Beach Sessions: How Arts and Culture Can Drive Economic Development

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This coming weekend (August 25 and 26), Beach Sessions returns to Rockaway Beach for its fourth season. True to its name, the performance series, curated by producer and former Rockaway resident, Sasha Okshteyn, brings dance to the exquisite beaches of the Rockaway peninsula.

A New York City native, Okshteyn grew up surrounded by an abundance of cultural offerings in public spaces, which fostered a strong belief that the arts should be accessible. “Why shouldn’t free public art be available in Rockaway as well?” she asks.

Community engagement is a huge part of the mission of Beach Sessions — Okshteyn aims to engage demographics that might not otherwise be exposed to modern dance, particularly Rockaway’s youth and low-income communities. Over the years, partners of Beach Sessions have included Rockaway Artists Alliance, Arts in Parts, Queens Council for the Arts, City Parks Foundation: Partnership in Parks, Surfrider Foundation, The Rockaway Retreat House, The Rockaway Times, and The Wave.

Another important component of the series is an initiative to respect the natural environment of the beach by keeping the beaches clean. “If people see something beautiful on the beach, they’ll be more likely to want to keep the space beautiful,” she explains.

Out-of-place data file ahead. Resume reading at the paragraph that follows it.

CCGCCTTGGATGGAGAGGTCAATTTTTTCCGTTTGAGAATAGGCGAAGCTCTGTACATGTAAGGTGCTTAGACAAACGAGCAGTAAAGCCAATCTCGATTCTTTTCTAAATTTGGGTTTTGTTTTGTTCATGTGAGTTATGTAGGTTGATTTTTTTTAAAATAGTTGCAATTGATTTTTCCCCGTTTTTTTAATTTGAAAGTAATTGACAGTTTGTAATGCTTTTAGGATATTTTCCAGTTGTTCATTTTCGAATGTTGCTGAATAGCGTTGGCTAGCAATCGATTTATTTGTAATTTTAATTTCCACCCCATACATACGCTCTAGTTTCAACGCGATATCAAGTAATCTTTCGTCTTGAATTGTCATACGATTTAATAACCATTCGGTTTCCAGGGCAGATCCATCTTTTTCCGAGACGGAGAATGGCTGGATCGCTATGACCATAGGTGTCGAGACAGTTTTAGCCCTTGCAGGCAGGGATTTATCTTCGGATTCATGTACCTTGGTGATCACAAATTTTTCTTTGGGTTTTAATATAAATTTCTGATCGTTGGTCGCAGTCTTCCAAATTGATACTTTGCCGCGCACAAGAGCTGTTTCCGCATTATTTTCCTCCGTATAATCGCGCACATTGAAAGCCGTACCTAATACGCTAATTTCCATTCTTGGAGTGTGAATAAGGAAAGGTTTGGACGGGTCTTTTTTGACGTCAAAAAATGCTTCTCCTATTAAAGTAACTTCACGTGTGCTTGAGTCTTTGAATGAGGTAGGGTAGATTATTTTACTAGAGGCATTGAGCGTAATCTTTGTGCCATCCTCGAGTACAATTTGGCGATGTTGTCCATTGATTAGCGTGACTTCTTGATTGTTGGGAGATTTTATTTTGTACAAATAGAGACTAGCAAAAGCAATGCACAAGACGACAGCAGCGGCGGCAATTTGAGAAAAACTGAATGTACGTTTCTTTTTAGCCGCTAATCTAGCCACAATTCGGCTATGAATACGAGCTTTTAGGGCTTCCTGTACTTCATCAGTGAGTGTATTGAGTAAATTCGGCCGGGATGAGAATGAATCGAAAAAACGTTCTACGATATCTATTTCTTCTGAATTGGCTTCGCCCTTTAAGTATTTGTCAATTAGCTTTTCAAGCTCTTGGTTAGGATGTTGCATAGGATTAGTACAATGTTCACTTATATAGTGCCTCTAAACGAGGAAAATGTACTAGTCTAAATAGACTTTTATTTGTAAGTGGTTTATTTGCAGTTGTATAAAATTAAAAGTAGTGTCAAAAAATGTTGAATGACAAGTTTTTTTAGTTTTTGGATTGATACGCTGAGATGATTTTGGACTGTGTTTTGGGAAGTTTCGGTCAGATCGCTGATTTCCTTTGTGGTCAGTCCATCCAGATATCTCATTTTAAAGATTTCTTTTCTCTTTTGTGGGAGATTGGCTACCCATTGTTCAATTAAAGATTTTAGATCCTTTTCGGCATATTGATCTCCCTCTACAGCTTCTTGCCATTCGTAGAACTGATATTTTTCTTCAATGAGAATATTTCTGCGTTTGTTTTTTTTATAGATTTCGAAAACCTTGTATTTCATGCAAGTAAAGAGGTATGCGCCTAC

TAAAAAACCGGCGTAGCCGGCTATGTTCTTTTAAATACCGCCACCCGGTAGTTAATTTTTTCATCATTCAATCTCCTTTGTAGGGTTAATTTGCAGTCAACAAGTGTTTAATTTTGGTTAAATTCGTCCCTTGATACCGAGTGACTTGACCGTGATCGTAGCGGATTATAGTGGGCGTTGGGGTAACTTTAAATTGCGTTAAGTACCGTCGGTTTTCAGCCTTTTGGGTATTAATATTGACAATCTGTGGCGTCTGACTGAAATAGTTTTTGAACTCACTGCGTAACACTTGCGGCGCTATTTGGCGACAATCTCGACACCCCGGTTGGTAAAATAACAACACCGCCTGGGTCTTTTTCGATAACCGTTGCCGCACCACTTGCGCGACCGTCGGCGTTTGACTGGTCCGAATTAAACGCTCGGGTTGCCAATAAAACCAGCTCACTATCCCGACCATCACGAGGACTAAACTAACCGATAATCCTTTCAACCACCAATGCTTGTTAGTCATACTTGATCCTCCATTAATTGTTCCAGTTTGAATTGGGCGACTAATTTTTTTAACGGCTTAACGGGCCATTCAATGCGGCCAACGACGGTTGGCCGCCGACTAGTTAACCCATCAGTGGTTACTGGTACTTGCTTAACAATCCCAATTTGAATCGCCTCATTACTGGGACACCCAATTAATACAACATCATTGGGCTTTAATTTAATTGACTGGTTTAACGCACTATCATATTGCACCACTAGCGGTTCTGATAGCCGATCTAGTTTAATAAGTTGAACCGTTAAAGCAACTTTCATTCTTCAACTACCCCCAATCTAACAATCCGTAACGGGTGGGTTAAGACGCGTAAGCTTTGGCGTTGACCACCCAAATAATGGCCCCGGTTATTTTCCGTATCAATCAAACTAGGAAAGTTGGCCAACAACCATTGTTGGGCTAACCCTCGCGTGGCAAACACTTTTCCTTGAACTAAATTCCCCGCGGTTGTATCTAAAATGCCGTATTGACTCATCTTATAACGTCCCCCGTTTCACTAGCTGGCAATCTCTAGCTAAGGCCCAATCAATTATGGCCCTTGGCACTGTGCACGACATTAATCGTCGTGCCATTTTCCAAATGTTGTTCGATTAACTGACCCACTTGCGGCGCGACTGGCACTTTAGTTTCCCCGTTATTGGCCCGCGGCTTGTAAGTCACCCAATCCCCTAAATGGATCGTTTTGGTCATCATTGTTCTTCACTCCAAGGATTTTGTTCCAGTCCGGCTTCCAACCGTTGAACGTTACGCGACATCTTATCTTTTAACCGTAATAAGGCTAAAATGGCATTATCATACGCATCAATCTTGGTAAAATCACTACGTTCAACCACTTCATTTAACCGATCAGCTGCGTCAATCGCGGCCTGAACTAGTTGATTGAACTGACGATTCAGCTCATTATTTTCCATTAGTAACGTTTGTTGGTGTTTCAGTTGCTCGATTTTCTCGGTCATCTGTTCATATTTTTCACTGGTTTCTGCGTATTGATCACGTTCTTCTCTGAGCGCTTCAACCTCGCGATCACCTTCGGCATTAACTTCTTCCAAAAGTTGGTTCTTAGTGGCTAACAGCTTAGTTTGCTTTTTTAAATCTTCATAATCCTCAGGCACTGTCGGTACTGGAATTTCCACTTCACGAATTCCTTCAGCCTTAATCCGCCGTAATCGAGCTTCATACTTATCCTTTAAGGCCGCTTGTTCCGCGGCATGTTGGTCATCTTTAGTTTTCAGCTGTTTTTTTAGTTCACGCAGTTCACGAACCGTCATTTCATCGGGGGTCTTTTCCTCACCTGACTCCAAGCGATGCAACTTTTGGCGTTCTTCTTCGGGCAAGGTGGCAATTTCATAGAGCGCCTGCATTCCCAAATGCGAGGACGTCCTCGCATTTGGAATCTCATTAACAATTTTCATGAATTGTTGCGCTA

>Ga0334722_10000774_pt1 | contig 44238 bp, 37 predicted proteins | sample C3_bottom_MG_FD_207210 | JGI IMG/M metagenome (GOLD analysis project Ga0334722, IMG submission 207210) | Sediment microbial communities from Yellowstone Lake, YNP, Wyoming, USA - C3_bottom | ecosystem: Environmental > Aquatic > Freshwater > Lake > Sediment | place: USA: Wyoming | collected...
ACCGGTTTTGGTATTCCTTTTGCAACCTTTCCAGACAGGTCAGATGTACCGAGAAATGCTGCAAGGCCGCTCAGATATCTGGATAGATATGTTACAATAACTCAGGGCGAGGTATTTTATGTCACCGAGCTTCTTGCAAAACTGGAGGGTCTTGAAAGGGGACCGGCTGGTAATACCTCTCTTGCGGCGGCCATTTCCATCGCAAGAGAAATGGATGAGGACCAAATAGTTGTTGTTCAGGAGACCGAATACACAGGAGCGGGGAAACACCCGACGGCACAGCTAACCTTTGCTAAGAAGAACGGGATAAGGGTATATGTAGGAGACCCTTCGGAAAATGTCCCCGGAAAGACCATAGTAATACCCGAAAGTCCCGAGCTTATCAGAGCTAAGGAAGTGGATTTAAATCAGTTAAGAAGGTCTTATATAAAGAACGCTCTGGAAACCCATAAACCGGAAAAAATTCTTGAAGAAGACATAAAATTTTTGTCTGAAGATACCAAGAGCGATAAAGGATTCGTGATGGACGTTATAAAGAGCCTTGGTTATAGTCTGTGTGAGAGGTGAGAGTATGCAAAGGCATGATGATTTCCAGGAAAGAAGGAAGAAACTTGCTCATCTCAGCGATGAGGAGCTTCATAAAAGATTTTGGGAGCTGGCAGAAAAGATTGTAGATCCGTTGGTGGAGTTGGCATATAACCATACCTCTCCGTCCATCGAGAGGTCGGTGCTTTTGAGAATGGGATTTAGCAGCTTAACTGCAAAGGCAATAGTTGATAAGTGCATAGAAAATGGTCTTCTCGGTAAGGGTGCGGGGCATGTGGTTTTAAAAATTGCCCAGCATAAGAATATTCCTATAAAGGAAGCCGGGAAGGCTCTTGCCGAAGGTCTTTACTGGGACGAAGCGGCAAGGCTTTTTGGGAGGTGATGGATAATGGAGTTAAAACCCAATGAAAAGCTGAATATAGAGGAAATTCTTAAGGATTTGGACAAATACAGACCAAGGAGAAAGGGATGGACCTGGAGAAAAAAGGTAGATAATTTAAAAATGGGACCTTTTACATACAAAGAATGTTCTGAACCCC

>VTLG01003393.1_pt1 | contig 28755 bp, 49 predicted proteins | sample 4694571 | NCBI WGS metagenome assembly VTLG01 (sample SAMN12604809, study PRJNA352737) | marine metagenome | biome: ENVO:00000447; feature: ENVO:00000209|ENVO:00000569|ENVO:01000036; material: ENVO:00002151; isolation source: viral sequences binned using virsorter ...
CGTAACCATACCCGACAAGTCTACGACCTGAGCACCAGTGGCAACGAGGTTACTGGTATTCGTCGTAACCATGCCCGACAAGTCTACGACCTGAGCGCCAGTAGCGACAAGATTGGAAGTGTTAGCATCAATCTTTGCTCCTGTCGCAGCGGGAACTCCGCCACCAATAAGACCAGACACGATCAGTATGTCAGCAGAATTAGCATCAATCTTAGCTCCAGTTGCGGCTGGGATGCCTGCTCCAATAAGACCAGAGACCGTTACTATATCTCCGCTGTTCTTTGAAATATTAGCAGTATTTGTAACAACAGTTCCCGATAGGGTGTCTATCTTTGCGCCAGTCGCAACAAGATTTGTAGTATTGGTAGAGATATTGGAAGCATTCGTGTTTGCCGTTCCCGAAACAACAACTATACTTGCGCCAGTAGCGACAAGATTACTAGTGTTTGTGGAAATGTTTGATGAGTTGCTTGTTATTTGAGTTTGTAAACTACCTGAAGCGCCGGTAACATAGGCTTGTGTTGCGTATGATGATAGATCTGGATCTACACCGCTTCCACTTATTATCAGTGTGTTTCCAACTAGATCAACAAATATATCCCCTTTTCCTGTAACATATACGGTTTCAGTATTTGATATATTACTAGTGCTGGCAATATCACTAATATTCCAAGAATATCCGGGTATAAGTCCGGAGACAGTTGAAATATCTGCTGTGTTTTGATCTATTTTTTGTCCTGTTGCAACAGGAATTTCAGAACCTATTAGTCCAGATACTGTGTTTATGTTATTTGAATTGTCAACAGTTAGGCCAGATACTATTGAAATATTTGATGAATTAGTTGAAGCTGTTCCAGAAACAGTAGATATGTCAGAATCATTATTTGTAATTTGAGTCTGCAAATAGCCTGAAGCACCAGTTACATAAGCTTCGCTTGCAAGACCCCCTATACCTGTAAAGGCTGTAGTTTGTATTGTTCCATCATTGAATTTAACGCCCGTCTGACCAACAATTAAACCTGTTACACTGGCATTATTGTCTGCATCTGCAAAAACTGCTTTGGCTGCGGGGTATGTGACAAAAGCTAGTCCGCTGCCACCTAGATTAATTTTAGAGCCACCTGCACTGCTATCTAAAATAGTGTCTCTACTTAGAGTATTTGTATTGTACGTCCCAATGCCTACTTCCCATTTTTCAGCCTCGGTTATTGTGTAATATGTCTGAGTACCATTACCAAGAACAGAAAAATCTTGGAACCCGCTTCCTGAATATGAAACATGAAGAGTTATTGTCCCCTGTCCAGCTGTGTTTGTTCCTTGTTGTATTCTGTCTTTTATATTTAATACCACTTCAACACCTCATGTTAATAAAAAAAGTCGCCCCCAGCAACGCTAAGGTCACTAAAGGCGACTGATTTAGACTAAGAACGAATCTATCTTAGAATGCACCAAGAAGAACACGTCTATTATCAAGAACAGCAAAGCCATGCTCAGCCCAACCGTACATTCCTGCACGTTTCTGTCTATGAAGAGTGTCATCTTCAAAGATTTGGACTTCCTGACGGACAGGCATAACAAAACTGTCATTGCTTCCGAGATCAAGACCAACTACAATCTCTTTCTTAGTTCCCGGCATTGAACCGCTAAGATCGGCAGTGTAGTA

The return of Beach Sessions to Rockaway sparks an interesting conversation about the role of arts and culture in economic development.

As is noted in many urban communities nationwide, arts and culture can serve as a common language to bring together disparate communities, engaging the public in something tangible and moving, that creates a sense of place, and eliminating social class from cultural experiences. A local example is MoMA PS1 and Rockaway Artists Alliance’s Rockaway!, a celebration and illumination of Rockaway’s recovery process in the wake of Hurricane Sandy. Over the years, Rockaway! has included projects by Patti Smith, Adrian Villar Rojas, Janet Cardiff, and Katharina Grosse (among others), drawing thousands of visitors to the peninsula and engaging the Rockaway community with free public art. Rockaway! 2018 offers Yayoi Kusama’s Narcissus Garden, a site-specific installation highlighting Fort Tilden’s history.

Looking back on the history of New York City, we can see patterns of neighborhoods blossoming following the migration of artists. Many come to NYC for the thriving arts and cultural environment, and the arts are closely tied to the vibrancy and personality of a neighborhood.

In Rockaway, the unique personality of our commercial corridors is a function of the artistry and character of our local businesses. We can find the talent of local Rockaway artists in the culinary offerings of cafes and bakeries like Cuisine by Claudette and Fat Cardinal Provisions, the curated fashion of boutiques like Zingara Vintage and Lana’s Loft, and local bars and restaurants that value live music and performance art, like Caracas, Epstein's, Rustwoods, and Rockaway Brewing Co. Rockaway is flavored and defined by these business/ artist partnerships.